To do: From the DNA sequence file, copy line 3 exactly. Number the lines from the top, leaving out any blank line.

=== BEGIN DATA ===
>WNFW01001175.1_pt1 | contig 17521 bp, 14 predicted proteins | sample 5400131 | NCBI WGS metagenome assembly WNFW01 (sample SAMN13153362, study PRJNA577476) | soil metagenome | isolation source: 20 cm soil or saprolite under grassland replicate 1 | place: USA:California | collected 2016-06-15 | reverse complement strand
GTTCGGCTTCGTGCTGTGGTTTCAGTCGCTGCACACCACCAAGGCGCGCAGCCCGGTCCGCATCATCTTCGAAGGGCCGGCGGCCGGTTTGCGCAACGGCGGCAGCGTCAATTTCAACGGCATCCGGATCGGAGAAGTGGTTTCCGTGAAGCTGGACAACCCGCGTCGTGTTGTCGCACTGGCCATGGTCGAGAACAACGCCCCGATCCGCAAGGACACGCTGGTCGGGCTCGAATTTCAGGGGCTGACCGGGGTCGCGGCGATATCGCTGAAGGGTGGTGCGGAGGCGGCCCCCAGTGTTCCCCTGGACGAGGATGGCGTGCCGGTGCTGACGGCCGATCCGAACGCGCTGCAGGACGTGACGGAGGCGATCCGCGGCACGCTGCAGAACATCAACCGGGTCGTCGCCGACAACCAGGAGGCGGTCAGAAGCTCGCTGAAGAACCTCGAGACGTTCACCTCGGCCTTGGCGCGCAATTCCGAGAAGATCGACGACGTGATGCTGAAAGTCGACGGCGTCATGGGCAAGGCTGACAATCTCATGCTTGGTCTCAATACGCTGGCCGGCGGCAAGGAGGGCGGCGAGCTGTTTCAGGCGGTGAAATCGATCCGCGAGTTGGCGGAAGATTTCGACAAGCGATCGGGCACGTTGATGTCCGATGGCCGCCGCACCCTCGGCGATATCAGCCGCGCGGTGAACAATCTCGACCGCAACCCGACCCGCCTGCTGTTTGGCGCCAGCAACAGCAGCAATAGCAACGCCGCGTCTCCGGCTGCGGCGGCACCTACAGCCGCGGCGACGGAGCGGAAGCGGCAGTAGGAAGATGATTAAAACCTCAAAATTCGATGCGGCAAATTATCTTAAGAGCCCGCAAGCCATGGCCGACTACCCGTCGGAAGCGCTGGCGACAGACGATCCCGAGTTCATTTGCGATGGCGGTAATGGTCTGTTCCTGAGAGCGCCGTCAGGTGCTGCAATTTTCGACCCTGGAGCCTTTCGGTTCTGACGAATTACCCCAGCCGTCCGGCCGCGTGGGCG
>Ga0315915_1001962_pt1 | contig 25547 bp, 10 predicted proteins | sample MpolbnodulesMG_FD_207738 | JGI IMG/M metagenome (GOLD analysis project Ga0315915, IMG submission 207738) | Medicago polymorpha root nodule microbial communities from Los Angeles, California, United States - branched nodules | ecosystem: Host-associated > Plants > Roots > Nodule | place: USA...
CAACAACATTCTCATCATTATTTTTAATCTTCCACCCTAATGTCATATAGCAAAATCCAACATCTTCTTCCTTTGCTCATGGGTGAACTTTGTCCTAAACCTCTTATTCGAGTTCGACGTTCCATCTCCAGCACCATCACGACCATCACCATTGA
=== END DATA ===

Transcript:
>Ga0315915_1001962_pt1 | contig 25547 bp, 10 predicted proteins | sample MpolbnodulesMG_FD_207738 | JGI IMG/M metagenome (GOLD analysis project Ga0315915, IMG submission 207738) | Medicago polymorpha root nodule microbial communities from Los Angeles, California, United States - branched nodules | ecosystem: Host-associated > Plants > Roots > Nodule | place: USA...